You’ll need to keep accurate records for your residential rental property to calculate income and expenses.
You must keep rental records for at least 7 years, even if you no longer rent the property. Your records include:
- bank statements, cheque butts and deposit books
- working papers for all calculations
- a list of all receipts and payments
- invoices, transaction listings or statements showing income received where the property is rented through a management company or service provider such as Airbnb or Bookabach
- invoices and receipts for expenses
- a list of assets with receipts showing their purchase value and date
- the rental agreement (if long-term tenancy)
- any loan mortgage agreement
- vehicle logbook (if vehicle expenditure is claimed).
It's easier if you use a separate bank account for your rental activity.
Short-term accommodation rental records
If you’re providing short-term accommodation (eg through Airbnb) you’ll also need to keep records to show:
- the market rental per night (including dates of when this changed or increased over time)
- the number of nights you rent out the room or property and how much income you receive for this
- the number of nights the room or property is used privately (this includes you, or people associated with you)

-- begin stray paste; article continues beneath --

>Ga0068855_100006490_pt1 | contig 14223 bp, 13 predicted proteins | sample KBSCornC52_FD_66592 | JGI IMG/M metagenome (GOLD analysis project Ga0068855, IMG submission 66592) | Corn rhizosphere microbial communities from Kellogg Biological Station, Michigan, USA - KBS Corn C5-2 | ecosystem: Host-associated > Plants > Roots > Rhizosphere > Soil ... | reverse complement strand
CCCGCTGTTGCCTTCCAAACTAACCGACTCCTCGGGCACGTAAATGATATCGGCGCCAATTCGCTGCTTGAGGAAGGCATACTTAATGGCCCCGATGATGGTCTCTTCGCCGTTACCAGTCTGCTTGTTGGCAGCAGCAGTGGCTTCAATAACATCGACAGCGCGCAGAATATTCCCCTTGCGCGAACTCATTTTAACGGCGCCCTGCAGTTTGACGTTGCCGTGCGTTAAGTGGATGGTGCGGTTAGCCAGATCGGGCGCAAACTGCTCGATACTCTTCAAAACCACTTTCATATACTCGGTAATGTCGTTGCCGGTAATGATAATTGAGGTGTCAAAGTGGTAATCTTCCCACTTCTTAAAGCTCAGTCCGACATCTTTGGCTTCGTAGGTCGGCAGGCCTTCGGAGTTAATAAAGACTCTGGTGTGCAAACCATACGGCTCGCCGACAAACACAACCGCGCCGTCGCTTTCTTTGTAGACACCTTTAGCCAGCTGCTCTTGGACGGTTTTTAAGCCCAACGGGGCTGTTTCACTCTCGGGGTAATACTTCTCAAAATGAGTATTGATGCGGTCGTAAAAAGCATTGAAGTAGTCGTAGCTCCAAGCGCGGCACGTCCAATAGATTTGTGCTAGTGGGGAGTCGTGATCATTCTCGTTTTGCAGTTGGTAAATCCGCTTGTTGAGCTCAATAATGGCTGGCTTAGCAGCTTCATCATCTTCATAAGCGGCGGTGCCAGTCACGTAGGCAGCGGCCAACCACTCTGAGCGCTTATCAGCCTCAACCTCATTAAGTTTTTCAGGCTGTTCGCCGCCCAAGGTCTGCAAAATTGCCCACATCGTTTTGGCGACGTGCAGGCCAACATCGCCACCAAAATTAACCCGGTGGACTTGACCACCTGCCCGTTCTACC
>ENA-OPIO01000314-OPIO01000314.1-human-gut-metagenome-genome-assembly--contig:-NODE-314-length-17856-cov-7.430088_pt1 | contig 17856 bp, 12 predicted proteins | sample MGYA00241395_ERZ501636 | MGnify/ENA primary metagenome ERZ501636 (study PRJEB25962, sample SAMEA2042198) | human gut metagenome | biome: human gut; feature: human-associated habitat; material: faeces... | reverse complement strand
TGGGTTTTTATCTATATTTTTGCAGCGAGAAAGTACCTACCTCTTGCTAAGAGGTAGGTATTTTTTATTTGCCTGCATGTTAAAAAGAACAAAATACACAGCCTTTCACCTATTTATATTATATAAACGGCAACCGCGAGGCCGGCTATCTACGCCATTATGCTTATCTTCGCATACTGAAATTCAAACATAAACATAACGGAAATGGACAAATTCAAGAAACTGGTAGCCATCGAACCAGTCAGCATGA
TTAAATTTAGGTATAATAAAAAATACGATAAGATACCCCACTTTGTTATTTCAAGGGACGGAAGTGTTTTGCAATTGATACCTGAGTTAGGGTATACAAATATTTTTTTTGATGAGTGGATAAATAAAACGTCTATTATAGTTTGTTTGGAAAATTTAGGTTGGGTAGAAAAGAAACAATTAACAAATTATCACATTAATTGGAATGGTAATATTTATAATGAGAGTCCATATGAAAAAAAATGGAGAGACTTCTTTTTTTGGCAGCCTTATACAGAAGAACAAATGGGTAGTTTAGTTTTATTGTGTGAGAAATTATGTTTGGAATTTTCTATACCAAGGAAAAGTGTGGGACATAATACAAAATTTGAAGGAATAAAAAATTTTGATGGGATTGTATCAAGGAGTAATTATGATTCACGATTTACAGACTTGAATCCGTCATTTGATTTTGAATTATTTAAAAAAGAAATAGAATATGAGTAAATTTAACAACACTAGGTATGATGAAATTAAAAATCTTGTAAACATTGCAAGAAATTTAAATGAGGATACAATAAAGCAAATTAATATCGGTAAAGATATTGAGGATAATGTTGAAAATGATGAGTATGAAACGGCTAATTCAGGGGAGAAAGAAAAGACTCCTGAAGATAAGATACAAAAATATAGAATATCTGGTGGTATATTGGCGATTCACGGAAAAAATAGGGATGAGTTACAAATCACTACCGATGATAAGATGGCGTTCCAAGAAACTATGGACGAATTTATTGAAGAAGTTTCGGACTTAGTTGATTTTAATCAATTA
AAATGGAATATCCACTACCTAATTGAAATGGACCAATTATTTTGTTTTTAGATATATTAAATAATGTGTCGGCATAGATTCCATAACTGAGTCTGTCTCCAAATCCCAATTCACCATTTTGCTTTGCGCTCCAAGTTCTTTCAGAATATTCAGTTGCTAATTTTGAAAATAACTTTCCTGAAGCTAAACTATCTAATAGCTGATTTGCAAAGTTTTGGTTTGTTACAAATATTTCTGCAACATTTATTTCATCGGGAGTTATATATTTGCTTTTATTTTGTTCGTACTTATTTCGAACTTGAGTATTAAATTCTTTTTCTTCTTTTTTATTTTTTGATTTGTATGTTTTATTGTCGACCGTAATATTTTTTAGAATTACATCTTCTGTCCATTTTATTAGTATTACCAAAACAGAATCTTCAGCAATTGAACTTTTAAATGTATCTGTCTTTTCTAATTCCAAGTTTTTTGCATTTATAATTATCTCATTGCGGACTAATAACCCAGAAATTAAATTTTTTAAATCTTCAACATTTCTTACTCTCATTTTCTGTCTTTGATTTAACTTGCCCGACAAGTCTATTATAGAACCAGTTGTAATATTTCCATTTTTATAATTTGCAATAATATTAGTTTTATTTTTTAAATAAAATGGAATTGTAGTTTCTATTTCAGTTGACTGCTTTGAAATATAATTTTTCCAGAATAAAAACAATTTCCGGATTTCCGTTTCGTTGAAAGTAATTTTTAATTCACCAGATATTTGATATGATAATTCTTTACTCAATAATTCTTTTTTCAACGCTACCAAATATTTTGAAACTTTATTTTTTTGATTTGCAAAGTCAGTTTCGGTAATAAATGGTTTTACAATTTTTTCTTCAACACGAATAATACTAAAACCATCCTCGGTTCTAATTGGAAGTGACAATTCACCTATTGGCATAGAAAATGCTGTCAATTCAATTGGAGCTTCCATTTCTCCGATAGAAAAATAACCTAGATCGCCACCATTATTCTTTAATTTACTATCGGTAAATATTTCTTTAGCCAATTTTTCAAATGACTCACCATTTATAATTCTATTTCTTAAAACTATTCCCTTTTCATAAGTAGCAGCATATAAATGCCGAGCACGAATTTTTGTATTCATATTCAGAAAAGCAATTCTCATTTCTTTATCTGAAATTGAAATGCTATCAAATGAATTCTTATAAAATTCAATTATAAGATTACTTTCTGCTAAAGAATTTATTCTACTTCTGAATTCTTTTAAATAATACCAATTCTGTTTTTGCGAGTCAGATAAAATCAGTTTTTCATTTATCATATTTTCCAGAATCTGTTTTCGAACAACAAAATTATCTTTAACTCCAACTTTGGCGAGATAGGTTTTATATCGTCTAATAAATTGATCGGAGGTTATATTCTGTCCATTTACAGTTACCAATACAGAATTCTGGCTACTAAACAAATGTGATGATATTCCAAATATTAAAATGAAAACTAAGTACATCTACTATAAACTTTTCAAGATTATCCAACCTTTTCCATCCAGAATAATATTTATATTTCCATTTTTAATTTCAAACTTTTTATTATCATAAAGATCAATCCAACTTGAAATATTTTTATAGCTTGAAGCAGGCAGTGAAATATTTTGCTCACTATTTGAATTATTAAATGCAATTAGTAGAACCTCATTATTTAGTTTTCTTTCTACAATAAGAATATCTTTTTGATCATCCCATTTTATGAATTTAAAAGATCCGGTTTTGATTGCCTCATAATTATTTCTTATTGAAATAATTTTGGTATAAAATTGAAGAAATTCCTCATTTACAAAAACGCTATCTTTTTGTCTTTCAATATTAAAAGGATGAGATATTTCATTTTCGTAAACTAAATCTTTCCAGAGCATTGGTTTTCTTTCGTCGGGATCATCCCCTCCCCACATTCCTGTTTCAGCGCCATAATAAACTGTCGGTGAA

- the number of nights you rent out the room or property at ‘mates’ rates’ and how much income you received from this
- any excess deductions.
- evidence of when it was not rented but available to be rented out
Rental records and property that is not rented but available
You'll need to keep records showing the time your property is not rented out but still available to be rented.
Your records cannot be:
- just a statement of its availability
- sporadic or limited advertising
- advertising that is not likely to attract many customers.
Your records need to show:
- evidence of active, regular and effective marketing of the space at market rates
- that it’s available at times and for periods that demonstrate it’s genuinely available to rent.
Residential rental property deduction records
If the residential rental property deduction rules apply to your property, you'll need to keep records showing:
- what basis you are electing for each property that you own
- changes to the elected basis for your rental property, for example from the individual to the portfolio basis, and the year that change takes place
- any excess deductions, and which property or portfolio those excess deductions relate to
- transferred unused excess deductions (that's from one property or portfolio to another), what the amount transferred is, and when the transfer took place
- when you disposed of a property, the date it took place, and if a property sale whether the sale taxable or not.
With residential rental property deductions you'll need to calculate what amounts should be included in your tax return. Keep records of the:
- properties the calculations are for
- decisions that may change your tax position.
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